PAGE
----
That is terrible! As a matter of fact, it is a falsification of the data set. Why? Because they know the answer. And there you come to the point: They “know” the answer; the rest of us, we are searching for the answer. Because we are field geologists; they are computer scientists. So all this talk that sea level is rising, this stems from the computer modelling, not from observations. The observations don't find it!

4 comments:

lettersfromatory said...

Good spot, Steve. I suspected that the BBC blew it out of all proportion.

Cassilis said...

Quick question Steve.

As a general statement it's fair to say the scientific community are split on climate change and human influence on it - many scientists believe the evidence is stark and we should act now, others think it's overstated and little or no action is needed.

If we accept that dispute at face value (i.e. agree we can't resolve it so look at what actions we take in light of it) then why on earth wouldn't we err on the side of caution and, broadly speaking, align ourselves with those urging action?

If they turn out to have been wrong (and you and other critics right) then little is lost - lifestyles may have changed some, economic growth slowed some and all for no reason. Not ideal but not the end of the world.

If, on the other hand, it pans out the other way then real human suffering is the result. Perhaps not quite the end of the world as some uber-greenies proclaim but serious planetary issues and human tragedies.

Remember, the argument here isn't "but that science is wrong, I have another report that blah, blah" - it's 'the science is in dispute so which course of action do we now take?'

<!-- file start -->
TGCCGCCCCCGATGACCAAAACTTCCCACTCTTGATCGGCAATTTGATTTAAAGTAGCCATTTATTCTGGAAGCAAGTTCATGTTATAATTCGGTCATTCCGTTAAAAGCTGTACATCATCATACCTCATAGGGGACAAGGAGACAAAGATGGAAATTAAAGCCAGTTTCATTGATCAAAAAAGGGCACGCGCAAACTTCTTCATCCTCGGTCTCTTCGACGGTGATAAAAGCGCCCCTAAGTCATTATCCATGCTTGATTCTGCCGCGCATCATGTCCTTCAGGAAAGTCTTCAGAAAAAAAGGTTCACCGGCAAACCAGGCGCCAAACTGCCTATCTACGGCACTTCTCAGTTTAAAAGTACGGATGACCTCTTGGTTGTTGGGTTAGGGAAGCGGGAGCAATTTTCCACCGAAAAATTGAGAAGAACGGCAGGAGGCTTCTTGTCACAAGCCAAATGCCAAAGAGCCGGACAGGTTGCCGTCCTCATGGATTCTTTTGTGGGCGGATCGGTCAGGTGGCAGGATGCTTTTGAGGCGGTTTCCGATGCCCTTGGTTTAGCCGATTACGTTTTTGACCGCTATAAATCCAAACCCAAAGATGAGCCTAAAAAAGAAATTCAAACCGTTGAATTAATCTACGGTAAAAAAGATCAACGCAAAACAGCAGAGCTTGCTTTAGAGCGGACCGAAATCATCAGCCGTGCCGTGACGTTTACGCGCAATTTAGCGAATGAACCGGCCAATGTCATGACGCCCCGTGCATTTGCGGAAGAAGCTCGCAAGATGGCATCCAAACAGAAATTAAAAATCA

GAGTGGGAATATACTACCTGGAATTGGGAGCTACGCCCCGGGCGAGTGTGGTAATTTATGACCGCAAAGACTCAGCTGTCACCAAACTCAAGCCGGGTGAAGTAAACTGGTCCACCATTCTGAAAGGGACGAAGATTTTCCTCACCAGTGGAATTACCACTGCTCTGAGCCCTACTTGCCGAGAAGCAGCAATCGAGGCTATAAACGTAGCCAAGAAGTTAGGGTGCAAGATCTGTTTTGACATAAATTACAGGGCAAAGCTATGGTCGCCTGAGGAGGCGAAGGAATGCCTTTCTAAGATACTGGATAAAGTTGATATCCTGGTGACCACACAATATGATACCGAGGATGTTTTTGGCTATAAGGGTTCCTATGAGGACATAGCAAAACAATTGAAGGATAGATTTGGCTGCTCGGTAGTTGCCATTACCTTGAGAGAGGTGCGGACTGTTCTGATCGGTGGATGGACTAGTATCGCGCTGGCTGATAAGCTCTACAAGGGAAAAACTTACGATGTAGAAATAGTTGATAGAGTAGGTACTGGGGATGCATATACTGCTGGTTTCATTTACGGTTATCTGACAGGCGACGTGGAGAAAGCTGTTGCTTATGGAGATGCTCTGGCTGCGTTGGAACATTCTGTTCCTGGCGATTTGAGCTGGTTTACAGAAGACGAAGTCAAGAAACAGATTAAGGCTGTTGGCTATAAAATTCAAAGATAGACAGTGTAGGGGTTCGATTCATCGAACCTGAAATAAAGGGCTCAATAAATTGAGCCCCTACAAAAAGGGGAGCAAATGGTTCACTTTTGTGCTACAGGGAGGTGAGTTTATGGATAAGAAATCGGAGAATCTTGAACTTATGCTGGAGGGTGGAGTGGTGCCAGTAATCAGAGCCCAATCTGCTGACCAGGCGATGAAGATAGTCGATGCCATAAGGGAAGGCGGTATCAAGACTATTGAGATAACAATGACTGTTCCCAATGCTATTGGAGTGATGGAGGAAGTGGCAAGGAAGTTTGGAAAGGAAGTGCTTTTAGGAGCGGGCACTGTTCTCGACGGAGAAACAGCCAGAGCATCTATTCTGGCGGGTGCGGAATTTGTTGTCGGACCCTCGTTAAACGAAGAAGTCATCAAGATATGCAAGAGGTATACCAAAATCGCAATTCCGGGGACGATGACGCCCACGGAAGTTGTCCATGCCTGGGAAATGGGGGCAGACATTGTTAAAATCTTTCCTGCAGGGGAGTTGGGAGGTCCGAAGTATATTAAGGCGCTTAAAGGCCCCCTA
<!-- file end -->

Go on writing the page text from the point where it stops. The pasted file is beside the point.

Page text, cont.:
Failing to answer that question and just aligning yourself with the anti-mob actually risks making you as every bit as fundamentalist and narrow-minded as the green lobby often are.

Daily Referendum said...

Liam,

It has been argued time and again that the cost of fighting climate change will cause more damage than not. I align myself with the sceptics because I do not want to be taxed for something that many scientist believe may not be happening.

For ten years we have had this crap shoved down our throats without any rise in global temperatures. We are still way behind the 1930's, and it's funny but we are all still here. The medieval warm period was seen has a time of great wealth and plenty. I'm sorry Liam but I don't think we should put an hold on this planet's development for something that might just happen.

Anonymous said...

It's all bollocks. I'm with those who believe that the burning of fossil fuels etc has actually prevented a return of the ice age. The danger is that if we turn the heat off my house will be under 100 metres of glacier. There are too many vested interests out there distorting the truth for their own ends